It is always inspiring to hear of a setting delivering outstanding practice with their children and families. With this in mind I am pleased that Lotte Hunter, Operations Director of Building Blocks Nurseries in Wimbledon, has shared her setting’s stance on how to promote positive attachments between child and Educator during the settling-in period.
“A year and a half ago I attended a conference on attachment which inspired me to review our procedures. Forming secure attachments within the nursery is important for a variety of reasons:
- When a child feels secure he or she is able to freely and openly engage both with activities and with others in the environment.
- Strong attachments during childhood help form ‘attachment models’ in the brain that are called upon when children enter into relationships later in life. These models form the basis of a self-identity of someone who is loveable and worthy of care.
Our settling-in used to take place within the nursery: parent and child would come and spend time playing in the room; gradually the parent would remove themselves as the child felt more comfortable, first to the edge of the room, then popping out for a few minutes, then leaving their child for 45 minutes to an hour. This worked well for most, but some would become upset whenever left and ultimately took weeks to settle down. We thought this was ‘the norm.’ We had created an environment where children associated going to nursery as a place they would play with ‘mummy.’ On the flip side, we had children who were happy to just come in and ‘get on with it.’ Following the conference I was able to reflect upon and question what the children were gaining from our current procedure. It was then I realised our entire ethos around ‘settling’ had to change: what were ‘key workers’ became ‘key carers’, our procedure was re-modeled to allow those strong bonds between the key carer (KC) and the child to form away from the nursery setting.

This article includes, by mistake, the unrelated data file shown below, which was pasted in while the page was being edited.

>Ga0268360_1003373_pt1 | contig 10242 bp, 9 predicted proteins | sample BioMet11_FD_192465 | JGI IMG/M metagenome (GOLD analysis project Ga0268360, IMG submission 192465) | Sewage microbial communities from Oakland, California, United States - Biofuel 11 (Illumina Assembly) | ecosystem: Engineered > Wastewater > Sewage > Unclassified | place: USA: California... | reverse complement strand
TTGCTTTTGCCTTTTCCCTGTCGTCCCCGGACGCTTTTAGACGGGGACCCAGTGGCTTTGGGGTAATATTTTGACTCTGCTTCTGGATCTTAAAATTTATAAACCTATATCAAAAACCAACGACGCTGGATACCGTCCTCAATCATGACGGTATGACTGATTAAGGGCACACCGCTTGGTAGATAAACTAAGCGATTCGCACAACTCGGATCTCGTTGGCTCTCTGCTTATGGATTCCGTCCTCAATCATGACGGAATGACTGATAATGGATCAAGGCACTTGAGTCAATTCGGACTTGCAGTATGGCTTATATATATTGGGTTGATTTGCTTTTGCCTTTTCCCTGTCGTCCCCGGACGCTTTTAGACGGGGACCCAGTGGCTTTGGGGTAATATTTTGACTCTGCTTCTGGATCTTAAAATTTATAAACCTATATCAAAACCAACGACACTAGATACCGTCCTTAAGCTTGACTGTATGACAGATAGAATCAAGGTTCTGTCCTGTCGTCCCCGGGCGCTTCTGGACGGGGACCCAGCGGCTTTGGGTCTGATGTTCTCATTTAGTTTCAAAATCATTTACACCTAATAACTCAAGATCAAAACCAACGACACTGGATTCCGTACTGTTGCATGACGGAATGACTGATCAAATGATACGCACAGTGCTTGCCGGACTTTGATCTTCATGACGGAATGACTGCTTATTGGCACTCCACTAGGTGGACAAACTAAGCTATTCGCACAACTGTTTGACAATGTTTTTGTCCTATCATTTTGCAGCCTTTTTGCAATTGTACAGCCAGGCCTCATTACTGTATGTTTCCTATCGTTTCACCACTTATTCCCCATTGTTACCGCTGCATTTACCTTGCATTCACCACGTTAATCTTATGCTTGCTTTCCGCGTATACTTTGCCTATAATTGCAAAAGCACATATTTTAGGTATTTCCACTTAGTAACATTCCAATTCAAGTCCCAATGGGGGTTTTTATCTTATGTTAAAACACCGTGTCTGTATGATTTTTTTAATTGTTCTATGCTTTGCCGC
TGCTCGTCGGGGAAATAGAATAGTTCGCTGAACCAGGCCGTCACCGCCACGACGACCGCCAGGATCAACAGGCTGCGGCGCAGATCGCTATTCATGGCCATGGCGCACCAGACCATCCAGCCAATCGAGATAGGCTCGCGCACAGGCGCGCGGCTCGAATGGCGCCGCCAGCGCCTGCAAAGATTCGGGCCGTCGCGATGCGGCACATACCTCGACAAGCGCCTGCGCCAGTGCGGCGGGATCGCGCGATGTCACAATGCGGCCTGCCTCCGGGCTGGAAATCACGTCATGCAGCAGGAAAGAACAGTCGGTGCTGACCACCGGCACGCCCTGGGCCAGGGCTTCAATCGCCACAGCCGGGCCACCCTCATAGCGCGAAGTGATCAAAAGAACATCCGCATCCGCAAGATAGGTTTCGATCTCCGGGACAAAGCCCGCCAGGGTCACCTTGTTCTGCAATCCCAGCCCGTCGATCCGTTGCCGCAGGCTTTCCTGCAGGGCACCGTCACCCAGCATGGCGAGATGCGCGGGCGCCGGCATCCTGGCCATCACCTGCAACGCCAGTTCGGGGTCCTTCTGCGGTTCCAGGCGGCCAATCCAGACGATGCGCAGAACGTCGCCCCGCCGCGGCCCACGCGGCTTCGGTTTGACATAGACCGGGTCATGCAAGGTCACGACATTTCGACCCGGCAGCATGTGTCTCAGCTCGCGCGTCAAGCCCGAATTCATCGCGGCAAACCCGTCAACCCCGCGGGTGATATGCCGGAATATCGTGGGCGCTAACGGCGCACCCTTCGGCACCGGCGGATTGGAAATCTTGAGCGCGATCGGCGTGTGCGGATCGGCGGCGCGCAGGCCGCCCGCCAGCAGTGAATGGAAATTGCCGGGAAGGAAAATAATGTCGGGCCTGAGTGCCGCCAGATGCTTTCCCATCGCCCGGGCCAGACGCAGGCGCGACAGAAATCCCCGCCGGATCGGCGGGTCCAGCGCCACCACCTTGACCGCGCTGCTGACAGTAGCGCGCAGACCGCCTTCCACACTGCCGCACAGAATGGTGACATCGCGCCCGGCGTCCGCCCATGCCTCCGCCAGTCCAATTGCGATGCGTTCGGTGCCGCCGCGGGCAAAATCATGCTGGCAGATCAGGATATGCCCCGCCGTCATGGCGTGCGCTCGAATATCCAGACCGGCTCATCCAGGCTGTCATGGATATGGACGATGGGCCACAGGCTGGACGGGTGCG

Image copyright of Building Blocks
- The KC makes an initial call to the parent to introduce themselves and sets a date for the home visit. Meeting the child in their home environment is very important to establish a relationship of trust with the child.
- At the home visit the KC goes through the ‘All About Me’ booklet with the parent to establish the child’s starting point and spends time getting to know both the parent and the child.
- Two further meetings are arranged at a local park. Some children also have an additional session in the nursery. It is very important to us that our procedure allows for some flexibility, though, to meet the individual needs of the child and the parent.
- On the child’s first day the KC is always present to greet their key child. They inform the parent of their shift time so the parent can see them at the end of the day. If this is not possible the KC will call the parent to give detailed feedback before leaving.
- The child arrives with their ‘All About Me’ Poster, containing pictures of close family members; it is kept where the child can access it at all times.
- We always call parents once their child has settled, if there have been a few tears at drop off; comforters or transitional objects from home are encouraged to ease anxiety; parents know they can call us at any time, while our web cams offer additional reassurance.
It is just as important that our parents feel ‘settled’, as they are leaving their most precious possession in our care.
Feedback from parents on our new procedure has been incredibly positive. One parent writes; “I really feel that the induction process worked well, as my child never associated the nursery with her mum being there and she developed such an affectionate bond with her key carer. The combination of welcoming the key carer into our house to see my child’s toys, followed up by the park visits, helped my child trust her key carer and get to know her outside of the confines of the nursery itself.”
Another parent writes; “When my second son joined the nursery I was surprised that the settling procedure had changed and I was sceptical about this. It surprised me how trusting my child was throughout the process and how happy he was to go off with his key carer. I wanted to ensure that my child had his last session in the nursery before starting in the New Year. He stayed for about three hours and it was a relief to hear he had an enjoyable afternoon. I returned to work in the January and despite not having seen his key carer for about two weeks due to the Christmas holiday, his first day was a huge success. I have no doubt that the reason why he settled so well is because of the bond he built up with his key carer in the weeks prior to him starting. My child has now moved from the baby room, but he still has a special relationship with his key carer, which is a delight to see.”
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